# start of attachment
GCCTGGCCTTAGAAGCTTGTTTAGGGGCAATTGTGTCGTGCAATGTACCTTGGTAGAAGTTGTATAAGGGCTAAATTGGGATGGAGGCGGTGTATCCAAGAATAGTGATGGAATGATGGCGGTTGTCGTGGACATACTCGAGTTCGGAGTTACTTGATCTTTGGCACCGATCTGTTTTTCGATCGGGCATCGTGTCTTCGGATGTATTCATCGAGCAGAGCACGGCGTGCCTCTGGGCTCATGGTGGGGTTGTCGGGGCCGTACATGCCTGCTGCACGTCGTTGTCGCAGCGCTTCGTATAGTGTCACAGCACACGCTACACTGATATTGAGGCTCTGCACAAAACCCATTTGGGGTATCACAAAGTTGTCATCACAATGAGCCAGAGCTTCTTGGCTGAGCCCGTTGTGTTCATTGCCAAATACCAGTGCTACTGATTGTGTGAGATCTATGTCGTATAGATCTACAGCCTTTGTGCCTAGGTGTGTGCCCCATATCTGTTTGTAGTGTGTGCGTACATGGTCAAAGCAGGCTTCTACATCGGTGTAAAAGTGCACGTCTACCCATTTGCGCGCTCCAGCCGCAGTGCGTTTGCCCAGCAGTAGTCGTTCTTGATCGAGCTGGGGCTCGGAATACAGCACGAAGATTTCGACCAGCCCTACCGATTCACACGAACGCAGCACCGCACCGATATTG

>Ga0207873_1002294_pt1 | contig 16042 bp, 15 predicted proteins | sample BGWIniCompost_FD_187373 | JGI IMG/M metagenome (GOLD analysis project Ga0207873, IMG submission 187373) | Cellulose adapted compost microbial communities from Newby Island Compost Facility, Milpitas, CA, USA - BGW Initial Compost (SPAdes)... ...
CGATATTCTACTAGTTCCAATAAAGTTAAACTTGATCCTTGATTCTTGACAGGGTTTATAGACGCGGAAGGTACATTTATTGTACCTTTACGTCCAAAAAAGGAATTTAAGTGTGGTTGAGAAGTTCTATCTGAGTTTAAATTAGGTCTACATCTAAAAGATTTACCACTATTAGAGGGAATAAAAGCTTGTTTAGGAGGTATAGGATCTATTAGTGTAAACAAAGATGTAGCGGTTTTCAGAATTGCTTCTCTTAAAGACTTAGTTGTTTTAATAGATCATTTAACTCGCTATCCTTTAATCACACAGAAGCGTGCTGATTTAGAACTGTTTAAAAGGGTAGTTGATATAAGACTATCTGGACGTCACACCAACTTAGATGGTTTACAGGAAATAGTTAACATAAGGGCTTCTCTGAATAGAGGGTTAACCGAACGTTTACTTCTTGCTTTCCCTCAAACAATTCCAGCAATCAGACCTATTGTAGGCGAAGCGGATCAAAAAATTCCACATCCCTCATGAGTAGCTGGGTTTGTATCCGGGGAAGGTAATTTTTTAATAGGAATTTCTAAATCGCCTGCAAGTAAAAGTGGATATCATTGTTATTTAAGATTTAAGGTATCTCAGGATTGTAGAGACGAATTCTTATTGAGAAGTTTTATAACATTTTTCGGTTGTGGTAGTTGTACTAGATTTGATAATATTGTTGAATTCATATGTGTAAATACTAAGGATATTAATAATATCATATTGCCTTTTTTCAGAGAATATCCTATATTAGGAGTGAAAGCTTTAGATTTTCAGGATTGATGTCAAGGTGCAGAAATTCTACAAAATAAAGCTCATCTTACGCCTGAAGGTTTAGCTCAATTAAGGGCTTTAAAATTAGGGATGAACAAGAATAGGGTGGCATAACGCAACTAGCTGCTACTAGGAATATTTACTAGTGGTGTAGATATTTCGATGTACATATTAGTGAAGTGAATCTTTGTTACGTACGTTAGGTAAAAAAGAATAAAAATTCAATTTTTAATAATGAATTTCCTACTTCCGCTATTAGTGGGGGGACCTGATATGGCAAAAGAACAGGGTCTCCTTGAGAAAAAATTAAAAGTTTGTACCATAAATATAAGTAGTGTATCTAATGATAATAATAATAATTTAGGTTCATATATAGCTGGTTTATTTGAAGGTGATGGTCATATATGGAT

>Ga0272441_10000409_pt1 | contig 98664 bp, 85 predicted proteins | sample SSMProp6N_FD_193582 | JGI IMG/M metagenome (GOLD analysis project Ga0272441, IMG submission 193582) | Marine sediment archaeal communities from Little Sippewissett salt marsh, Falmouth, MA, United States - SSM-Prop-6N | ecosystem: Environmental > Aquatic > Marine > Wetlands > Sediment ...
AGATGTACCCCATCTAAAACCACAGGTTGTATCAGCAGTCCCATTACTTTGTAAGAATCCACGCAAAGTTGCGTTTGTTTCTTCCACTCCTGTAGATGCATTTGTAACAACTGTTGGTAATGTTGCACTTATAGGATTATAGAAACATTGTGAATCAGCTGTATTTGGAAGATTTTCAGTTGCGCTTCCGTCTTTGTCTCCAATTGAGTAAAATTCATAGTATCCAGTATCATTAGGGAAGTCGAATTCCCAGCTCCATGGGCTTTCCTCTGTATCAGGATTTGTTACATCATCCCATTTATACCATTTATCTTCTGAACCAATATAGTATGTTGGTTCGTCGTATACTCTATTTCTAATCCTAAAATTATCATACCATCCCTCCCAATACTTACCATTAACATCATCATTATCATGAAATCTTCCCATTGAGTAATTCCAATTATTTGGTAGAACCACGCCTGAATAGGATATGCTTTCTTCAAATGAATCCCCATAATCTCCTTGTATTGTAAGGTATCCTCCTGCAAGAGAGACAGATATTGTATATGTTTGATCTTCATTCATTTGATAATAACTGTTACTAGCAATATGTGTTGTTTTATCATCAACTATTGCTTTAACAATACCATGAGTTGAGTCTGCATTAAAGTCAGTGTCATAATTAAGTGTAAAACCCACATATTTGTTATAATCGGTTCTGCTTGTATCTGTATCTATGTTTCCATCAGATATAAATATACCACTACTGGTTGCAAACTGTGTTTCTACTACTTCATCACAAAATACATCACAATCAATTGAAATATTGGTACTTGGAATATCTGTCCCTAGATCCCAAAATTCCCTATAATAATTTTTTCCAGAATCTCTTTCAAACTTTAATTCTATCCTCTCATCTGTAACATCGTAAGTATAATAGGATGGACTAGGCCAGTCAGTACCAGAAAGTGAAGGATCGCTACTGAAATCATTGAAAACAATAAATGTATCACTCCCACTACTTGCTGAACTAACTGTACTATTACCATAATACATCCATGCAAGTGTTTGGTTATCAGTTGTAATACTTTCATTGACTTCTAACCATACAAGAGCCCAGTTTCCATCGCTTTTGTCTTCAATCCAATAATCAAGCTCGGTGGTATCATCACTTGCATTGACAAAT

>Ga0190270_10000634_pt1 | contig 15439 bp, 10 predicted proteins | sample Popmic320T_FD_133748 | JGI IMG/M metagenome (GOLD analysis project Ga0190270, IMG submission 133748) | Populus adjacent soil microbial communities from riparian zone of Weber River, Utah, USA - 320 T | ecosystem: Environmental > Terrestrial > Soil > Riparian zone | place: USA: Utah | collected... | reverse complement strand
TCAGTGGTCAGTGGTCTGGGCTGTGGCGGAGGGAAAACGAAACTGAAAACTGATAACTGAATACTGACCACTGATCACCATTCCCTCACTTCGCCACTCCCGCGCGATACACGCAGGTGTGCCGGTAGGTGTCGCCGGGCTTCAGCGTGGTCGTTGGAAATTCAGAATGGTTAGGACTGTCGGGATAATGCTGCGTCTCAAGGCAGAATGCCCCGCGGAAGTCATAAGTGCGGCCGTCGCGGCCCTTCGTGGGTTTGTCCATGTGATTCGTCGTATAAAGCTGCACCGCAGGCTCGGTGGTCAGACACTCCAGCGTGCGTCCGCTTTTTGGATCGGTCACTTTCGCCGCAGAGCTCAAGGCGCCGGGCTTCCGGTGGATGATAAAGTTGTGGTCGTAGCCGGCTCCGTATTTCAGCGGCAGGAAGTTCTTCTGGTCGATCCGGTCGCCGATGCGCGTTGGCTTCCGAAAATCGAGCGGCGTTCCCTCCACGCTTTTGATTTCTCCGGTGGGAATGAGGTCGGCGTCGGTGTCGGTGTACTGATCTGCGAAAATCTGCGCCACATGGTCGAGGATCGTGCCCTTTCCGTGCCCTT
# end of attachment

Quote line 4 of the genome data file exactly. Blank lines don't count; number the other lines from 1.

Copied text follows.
>Ga0272441_10000409_pt1 | contig 98664 bp, 85 predicted proteins | sample SSMProp6N_FD_193582 | JGI IMG/M metagenome (GOLD analysis project Ga0272441, IMG submission 193582) | Marine sediment archaeal communities from Little Sippewissett salt marsh, Falmouth, MA, United States - SSM-Prop-6N | ecosystem: Environmental > Aquatic > Marine > Wetlands > Sediment ...